Although the positives outweigh the negatives with Lin, it's hard to give more minutes to a player who can't hold on to the ball consistently.
At 6'3" and 200 pounds, Jeremy Lin doesn't have the physicality necessary to bang around with the bigger and stronger defenders that The Association can throw at him.
His playing style dictates that he takes a lot of contact on drives and attempts to finish in traffic, but that also leads to more injuries. While ACL tears are usually fluke injuries, this one might be a telltale sign that Lin will struggle to stay healthy throughout his career.
I always hesitate to flat-out predict that a player will get injured, but Lin's frame and playing style don't inspire confidence on the health front.
Small Sample Size
When in doubt, my favorite argument to use in any sports debate is the small sample size. It applies here more than ever.
While we're no longer basing our assessment just off Lin's seven-game domination of the NBA, we still only have 25 starts to work with. Plenty of players have put together similar stretches of greatness and then tailed off.
I still believe that Lin is a legitimate starter in this league, but it's tough to factually argue that with such a small sample size. There's still a solid chance that he was a flash in the pan, boosted by a situation in which everything worked in his favor.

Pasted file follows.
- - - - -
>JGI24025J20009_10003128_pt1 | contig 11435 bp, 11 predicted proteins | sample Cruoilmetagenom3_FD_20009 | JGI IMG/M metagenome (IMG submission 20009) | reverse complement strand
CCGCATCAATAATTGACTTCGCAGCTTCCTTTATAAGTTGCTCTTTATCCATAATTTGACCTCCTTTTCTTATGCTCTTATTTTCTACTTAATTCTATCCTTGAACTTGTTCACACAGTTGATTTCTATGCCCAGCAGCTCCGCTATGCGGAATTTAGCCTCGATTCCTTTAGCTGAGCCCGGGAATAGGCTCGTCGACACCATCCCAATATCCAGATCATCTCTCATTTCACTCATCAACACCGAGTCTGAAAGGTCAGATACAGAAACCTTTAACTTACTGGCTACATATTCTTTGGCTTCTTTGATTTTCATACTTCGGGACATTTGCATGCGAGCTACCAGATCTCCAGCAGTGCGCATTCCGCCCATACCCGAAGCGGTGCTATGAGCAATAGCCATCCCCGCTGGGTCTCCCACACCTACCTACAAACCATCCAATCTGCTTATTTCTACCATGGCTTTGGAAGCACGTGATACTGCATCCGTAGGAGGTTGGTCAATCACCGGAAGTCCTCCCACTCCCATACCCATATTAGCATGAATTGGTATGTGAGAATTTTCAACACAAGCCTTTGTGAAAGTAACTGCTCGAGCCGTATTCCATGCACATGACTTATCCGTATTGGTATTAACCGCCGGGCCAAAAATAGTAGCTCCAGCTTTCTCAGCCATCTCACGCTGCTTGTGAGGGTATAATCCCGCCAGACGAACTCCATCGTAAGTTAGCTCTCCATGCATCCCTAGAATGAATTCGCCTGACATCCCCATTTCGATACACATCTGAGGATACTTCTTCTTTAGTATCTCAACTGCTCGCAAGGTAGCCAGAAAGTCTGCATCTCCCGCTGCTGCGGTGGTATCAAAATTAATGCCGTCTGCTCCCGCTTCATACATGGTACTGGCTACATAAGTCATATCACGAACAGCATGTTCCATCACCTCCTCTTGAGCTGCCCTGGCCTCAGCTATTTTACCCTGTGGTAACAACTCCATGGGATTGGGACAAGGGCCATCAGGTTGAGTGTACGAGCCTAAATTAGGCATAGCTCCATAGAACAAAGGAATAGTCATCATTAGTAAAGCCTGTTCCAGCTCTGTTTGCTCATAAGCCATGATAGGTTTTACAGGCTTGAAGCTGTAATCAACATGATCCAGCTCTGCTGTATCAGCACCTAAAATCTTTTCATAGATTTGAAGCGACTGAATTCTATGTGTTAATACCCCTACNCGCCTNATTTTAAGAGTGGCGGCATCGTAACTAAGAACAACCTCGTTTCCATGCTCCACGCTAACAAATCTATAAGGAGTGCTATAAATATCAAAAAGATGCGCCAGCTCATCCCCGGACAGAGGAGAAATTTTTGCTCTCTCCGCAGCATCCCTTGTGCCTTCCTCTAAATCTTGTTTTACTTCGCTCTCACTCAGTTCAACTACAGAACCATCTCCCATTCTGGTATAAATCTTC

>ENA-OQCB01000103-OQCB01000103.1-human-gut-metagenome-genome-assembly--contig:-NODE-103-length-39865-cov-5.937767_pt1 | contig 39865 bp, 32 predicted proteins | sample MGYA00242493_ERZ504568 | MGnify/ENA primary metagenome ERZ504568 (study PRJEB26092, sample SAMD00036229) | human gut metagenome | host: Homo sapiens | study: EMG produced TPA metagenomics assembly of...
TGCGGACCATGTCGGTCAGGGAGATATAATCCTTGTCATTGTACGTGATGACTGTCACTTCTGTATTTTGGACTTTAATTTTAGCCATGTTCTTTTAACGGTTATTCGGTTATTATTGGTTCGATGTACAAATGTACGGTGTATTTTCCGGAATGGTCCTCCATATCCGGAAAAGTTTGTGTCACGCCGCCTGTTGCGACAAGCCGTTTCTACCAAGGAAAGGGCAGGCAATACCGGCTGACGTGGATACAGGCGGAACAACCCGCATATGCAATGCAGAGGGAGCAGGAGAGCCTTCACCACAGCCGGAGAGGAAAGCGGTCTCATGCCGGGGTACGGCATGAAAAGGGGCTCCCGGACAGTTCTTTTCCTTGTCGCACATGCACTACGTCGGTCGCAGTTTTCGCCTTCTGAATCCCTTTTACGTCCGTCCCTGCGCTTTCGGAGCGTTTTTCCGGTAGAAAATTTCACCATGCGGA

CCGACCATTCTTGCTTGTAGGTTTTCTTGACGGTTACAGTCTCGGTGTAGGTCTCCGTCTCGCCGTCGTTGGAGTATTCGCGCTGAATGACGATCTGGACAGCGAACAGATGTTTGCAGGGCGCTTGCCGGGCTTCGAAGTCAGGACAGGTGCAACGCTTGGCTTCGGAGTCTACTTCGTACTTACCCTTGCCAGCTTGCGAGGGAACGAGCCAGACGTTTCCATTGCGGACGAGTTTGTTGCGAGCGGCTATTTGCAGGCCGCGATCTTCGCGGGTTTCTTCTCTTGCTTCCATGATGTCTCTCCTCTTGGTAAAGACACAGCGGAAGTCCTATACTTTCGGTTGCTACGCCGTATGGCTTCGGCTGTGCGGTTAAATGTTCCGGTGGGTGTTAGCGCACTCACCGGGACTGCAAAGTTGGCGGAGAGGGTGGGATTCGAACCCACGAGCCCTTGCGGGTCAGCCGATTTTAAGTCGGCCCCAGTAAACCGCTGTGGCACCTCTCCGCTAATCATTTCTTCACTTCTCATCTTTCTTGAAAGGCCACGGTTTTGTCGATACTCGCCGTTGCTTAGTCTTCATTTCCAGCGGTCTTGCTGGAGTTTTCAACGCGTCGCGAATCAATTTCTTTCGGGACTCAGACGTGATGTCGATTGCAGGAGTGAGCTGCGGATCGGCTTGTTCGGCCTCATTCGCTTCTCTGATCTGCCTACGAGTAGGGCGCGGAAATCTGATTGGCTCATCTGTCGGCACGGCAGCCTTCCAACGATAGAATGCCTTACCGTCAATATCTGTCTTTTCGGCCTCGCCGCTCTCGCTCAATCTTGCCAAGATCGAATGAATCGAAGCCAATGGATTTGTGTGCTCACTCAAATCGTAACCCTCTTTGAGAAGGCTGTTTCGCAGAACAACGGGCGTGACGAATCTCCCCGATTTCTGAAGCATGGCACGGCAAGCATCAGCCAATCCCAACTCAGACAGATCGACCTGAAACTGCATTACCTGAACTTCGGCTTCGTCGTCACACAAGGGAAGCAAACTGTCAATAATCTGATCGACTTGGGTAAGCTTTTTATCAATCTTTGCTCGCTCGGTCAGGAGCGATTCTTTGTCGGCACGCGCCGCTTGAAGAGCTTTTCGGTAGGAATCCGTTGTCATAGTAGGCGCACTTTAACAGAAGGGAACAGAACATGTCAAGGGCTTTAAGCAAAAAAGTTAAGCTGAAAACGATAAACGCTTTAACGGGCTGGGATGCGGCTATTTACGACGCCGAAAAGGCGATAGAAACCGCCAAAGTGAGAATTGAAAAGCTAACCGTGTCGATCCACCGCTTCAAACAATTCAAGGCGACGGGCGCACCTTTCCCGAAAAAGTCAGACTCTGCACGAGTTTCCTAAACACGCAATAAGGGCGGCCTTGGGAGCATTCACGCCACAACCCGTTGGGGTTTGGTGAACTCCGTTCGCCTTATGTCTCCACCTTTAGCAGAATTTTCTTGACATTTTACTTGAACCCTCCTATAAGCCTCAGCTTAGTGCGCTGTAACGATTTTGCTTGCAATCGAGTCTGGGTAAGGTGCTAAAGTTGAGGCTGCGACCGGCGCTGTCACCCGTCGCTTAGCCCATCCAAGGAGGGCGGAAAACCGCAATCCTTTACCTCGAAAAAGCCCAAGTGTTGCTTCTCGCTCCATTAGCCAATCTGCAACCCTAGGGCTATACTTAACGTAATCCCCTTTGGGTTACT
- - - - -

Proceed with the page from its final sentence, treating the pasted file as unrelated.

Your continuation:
As you've probably noticed, a lot of the reasons that Lin will never live up to fans' expectations boil down to the fact that the expectations are so high.
If the expectations were more realistic, he'd actually have a shot at living up to them. Lin has proven doubters wrong before, but it's hard to imagine him ever becoming one of the elite point guards in the league.
Lin will become an above-average starting point guard, but you're setting yourself up for disappointment if you expect him to maintain his seven-game dominance for an entire season.